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Washington Times Op-Ed: The moment of responsibility for Hillary Clinton

May 10, 2013 in Politics & Elections

When I took Hillary Rodham Clinton to task in January for the mishandling of security in Benghazi, Libya, I told her that if I had been president at the time, I would have relieved her of her post. Some politicians and pundits took offense at my line of questioning.During those hearings, I reminded Mrs. Clinton that multiple requests were sent to the State Department asking for increased security measures. I asked if she had read the cables from Ambassador J. Christopher Stevens asking for increased security. She replied that she was busy and had not read them. I find that inexcusable.Four months later, we are hearing that Mrs. Clinton allegedly withheld information from a counterterrorism bureau during the response. We are hearing new allegations that Special Forces wanting to respond during the attacks were told, ‘You can’t go’ by superiors. Ambassador Stevens‘ deputy, Gregory Hicks, testified this week that he spoke with Mrs. Clinton on the night of the attack, when these orders were given. We are hearing that Mr. Hicks was initially told by the State Department not to meet with congressional investigators.We are, again, hearing allegations that contradict the White House’s story.Benghazi security was a life-and-death matter that resulted in the latter. The notion that high-ranking government officials are somehow beyond reproach, as some suggested during my criticism of Mrs. Clinton, is dangerous and wrong.The secretary of state’s responsibility is to protect our diplomats. Mrs. Clinton should have been relieved of her post for denying pleas for additional security. Almost 20 years ago, President Clinton’s secretary of defense was relieved of his post for a similarly bad decision.In early October 1993, a battle between U.S. forces and Somali militia in Mogadishu left 18 Americans soldiers dead, 80 wounded and two American helicopters shot down. Today, this is remembered as the Battle of Mogadishu or more popularly, ‘Black Hawk Down,’ thanks to a subsequent movie of the same name.A month earlier in September, then-Chairman of the Joints Chief of Staff Colin L. Powell requested soldiers, tanks and armor-plated vehicles to reinforce the mission in Somalia. Secretary of Defense Les Aspin denied these requests. The Associated Press reported the following on Oct. 8, 1993, just days after the Battle of Mogadishu: ‘Defense Secretary Les Aspin today brushed aside calls for his resignation as ‘the politics of Capitol Hill,’ but conceded that in light of recent casualties, he shouldn’t have rejected …read more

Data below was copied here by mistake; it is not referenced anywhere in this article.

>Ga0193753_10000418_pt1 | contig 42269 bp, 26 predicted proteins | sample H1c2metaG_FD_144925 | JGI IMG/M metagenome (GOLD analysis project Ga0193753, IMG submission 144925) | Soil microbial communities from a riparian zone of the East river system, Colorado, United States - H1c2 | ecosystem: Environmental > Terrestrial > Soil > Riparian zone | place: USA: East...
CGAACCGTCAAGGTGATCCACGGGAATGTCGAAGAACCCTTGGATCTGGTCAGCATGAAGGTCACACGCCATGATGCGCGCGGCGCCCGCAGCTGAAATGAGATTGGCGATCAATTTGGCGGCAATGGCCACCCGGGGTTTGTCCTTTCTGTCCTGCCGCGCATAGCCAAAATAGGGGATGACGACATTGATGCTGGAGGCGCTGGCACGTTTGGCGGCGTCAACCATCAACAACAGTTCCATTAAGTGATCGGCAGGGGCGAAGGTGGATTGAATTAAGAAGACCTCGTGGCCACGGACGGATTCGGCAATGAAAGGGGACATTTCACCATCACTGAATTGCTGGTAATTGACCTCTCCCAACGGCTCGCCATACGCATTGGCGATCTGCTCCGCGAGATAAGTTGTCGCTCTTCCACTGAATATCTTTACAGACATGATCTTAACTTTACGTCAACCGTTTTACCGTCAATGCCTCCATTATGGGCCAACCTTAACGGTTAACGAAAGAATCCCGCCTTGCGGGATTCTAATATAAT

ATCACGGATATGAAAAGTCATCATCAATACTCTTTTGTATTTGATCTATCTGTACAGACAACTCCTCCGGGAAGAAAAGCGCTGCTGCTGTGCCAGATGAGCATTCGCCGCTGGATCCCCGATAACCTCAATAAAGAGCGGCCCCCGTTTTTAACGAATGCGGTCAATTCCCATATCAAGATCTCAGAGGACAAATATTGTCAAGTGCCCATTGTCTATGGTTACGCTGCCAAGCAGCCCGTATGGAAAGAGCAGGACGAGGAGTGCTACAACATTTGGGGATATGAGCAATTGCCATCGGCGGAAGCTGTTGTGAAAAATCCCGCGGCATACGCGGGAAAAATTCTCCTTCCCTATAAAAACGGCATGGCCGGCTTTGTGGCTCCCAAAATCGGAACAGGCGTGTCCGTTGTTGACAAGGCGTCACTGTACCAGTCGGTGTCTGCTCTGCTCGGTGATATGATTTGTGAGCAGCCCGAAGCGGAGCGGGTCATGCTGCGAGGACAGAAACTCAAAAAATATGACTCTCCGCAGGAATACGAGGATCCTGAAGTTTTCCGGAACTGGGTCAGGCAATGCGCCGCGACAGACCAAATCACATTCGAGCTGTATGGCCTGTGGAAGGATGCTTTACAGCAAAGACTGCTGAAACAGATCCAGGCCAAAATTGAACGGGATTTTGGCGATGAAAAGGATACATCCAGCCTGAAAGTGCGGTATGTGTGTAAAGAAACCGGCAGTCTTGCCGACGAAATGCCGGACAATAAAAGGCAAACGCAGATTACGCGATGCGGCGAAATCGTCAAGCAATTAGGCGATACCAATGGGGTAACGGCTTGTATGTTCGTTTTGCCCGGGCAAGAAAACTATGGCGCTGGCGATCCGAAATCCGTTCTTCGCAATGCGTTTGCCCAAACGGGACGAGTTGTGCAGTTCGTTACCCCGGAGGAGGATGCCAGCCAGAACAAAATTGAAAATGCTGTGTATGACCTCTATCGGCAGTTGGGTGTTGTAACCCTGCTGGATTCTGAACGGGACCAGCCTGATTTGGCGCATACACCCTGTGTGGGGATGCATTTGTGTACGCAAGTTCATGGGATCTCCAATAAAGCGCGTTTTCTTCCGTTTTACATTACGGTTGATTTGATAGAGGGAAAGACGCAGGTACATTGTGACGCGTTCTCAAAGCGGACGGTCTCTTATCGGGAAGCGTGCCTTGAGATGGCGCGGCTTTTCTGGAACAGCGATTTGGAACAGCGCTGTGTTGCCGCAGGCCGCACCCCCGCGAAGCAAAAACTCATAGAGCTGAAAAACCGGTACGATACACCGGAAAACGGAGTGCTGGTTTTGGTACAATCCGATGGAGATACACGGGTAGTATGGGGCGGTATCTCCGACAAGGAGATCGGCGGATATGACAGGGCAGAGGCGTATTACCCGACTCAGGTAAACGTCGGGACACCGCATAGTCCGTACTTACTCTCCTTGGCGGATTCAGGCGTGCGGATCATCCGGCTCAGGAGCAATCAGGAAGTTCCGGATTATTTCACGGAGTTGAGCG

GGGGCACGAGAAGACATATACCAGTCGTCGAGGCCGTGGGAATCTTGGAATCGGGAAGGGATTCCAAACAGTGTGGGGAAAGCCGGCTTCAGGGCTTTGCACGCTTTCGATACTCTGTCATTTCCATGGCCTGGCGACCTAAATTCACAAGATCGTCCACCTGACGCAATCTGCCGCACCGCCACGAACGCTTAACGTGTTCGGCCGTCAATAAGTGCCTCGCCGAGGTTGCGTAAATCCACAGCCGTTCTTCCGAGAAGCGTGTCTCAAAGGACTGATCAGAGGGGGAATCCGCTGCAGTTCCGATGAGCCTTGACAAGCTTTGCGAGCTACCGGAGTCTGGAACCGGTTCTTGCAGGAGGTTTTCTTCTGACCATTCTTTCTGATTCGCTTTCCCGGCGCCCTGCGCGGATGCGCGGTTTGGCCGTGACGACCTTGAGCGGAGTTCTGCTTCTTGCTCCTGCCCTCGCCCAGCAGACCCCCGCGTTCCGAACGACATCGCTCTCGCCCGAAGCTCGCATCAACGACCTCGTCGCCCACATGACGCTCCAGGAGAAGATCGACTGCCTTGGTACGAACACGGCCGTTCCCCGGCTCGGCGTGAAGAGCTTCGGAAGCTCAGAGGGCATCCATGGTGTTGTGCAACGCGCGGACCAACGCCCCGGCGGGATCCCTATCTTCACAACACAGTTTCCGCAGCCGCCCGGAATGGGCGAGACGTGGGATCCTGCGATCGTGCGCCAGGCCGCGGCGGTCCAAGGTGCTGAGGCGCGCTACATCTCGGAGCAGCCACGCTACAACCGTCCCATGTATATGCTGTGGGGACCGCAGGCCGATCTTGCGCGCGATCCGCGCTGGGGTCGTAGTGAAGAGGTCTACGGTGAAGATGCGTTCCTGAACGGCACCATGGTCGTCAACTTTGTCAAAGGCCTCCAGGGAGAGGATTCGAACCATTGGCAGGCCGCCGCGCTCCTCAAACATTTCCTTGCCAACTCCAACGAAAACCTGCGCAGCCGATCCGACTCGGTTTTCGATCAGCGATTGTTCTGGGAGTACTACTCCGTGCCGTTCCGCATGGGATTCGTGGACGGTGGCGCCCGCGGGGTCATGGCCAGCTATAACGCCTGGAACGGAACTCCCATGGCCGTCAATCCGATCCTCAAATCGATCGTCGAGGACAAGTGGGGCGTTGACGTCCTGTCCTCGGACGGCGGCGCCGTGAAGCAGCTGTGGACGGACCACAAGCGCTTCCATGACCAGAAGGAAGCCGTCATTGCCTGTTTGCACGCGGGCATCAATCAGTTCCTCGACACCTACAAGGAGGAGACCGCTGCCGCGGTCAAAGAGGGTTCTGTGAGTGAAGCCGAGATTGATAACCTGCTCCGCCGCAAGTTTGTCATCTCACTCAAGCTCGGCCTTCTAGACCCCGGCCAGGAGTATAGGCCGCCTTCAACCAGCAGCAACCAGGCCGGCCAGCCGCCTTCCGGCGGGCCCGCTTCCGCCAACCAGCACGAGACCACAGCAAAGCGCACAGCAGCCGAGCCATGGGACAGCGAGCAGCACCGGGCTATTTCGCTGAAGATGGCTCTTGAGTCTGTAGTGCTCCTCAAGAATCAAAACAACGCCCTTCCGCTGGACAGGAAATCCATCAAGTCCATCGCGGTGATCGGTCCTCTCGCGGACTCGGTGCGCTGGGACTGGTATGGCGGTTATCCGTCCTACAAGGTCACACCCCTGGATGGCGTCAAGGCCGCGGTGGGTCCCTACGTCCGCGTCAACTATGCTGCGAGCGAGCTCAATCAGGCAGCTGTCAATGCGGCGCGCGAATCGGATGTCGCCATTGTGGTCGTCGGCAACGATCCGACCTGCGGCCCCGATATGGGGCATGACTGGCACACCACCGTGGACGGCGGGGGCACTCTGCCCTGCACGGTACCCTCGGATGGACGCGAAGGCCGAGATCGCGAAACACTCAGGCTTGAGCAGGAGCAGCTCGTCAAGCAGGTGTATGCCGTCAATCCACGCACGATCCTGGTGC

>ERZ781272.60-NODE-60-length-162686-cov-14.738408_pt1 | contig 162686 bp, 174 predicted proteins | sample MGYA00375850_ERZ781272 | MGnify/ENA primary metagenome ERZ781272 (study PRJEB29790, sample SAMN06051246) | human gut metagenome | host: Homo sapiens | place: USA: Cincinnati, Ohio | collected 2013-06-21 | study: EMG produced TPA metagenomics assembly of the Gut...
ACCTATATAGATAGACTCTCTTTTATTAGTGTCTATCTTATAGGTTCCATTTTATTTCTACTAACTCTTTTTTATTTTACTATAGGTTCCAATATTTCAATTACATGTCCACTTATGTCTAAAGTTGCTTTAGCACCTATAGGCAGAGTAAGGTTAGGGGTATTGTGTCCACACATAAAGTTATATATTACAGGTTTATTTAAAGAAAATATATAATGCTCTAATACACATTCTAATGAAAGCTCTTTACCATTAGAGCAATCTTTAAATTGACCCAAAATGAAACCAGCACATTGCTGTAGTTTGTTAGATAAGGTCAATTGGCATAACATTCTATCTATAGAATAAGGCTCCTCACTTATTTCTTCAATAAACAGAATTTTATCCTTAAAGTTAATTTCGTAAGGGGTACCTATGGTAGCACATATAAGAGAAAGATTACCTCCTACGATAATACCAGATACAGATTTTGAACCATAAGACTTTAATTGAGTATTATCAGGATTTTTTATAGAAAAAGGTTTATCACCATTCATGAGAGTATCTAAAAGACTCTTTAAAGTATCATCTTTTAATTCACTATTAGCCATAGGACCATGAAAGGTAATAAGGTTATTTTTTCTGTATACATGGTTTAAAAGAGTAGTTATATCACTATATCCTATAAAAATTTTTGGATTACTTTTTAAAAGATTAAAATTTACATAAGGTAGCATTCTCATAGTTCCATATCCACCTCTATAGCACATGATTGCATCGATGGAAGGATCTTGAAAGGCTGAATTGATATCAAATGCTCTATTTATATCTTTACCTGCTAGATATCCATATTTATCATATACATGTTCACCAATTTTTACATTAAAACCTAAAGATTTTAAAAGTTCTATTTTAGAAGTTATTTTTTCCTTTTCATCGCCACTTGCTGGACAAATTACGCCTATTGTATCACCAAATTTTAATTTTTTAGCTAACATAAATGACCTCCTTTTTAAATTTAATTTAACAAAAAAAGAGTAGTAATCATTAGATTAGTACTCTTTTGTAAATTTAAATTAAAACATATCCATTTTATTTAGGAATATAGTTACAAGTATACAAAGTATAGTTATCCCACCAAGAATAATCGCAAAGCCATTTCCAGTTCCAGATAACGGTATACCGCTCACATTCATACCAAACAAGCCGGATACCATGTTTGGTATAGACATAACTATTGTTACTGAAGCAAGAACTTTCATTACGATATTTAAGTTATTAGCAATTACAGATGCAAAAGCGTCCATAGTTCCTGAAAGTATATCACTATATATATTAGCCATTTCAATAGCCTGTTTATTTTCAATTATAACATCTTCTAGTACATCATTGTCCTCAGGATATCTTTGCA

Source: RAND PAUL

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